November 04, 2011

Groupon prices IPO at $20 per share - Yahoo! News

Groupon prices IPO at $20 per share
Yahoo! News

SAN FRANCISCO – Daily deals pioneer Groupon priced its initial public offering late Thursday at $20 per share.

The price gives based Groupon Inc. a market value of $12.7 billion. That makes Groupon's IPO the second largest by an Internet company behind only that of Google Inc. in 2004.

"This is not Facebook where they can do no wrong," said longtime IPO analyst Scott Sweet, the owner of IPO Boutique. He called Groupon an "accident waiting to happen."

Sweet pointed to problems the company has had with the SEC that have led Groupon to restate the way it accounts for revenue, cutting it in half from what it originally reported. The analyst is also one of those who question the company's business model, its high marketing expenses and frantic hiring pace that has swelled its ranks to more than 10,000 employees. That is about four times as many as Facebook.

Another worrisome sign is the amount of Groupon stock being offered to the public. The company is "floating" 4.7 percent of available shares — 30 million

This has raised concerns that Groupon is trying to boost demand — and thus its valuation — by limiting supply.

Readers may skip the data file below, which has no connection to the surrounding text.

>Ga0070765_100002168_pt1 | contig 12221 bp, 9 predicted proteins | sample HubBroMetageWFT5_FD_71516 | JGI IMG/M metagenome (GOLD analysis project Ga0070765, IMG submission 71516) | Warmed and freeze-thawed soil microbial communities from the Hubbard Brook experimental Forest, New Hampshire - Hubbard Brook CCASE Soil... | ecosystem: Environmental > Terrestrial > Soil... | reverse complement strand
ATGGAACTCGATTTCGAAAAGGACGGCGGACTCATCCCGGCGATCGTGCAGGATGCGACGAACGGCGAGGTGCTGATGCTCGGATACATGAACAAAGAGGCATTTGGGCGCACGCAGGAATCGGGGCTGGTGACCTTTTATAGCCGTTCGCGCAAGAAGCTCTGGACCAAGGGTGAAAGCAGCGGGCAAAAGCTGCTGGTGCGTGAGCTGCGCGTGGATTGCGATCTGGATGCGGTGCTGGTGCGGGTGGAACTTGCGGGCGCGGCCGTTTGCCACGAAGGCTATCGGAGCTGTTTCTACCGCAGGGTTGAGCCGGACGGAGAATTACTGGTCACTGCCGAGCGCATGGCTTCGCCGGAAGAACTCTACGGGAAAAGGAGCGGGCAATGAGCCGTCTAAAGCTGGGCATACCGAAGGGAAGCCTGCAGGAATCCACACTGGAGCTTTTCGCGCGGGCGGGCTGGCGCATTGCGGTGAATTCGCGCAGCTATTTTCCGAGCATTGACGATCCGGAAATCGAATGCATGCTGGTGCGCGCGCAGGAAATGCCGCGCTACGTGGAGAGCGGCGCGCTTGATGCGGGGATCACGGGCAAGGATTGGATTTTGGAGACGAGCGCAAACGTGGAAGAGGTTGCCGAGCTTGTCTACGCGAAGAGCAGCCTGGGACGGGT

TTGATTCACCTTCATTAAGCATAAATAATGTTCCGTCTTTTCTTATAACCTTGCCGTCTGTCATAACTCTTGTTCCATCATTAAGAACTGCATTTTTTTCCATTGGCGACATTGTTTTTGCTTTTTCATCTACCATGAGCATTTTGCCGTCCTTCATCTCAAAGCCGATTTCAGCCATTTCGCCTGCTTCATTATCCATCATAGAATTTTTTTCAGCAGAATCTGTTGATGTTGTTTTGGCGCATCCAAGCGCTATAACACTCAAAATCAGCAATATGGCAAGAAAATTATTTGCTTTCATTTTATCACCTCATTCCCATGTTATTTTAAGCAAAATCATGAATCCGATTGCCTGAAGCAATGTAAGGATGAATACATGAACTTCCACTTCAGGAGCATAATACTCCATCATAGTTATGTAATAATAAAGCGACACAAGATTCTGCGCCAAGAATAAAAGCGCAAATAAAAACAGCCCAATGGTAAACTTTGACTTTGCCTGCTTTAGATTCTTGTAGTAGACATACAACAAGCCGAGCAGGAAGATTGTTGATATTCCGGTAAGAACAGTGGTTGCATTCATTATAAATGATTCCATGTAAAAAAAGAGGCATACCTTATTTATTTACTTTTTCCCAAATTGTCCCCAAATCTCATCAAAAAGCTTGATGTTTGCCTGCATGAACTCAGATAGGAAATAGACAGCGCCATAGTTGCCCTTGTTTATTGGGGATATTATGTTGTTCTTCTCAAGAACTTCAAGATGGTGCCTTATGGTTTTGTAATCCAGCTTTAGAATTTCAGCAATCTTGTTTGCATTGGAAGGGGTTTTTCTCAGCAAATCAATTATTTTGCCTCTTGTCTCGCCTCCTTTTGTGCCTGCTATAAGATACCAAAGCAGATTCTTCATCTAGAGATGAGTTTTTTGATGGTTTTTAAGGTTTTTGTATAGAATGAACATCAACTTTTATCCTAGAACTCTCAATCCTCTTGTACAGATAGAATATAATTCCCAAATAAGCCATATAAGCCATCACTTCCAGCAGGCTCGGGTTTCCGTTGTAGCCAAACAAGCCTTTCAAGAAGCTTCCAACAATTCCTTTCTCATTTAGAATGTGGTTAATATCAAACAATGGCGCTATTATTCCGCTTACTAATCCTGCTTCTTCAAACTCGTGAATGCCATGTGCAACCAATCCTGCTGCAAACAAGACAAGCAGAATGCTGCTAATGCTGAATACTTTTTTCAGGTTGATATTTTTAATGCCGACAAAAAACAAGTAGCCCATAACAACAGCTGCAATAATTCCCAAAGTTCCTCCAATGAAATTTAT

In addition to the 30 million shares Groupon sold through its IPO, the company also sold 4.5 million more shares to its underwriters — which include, among others, Morgan Stanley, Goldman Sachs & Co. and Credit Suisse — to cover over-allotments.

The sale of the 34.5 million shares mean Groupon's initial public offering of stock raised about $690 million, minus investment banking fees and other expenses

Neither CEO Mason, 31, nor executive chairman and fellow co-founder Eric Lefkofsky, 42, are selling any shares in the IPO. Mason's stake in the company is now worth about $938.7 million, given the $20 IPO share price, while the stake of Leftofsky, who is Groupon's largest investor and shareholder, is worth about $2.6 billion.

They've made out well previously from the sale of stock, though, according to SEC filings: Lefkofsky, Groupon's largest investor and shareholder, received $398 million while Mason snagged $28 million.

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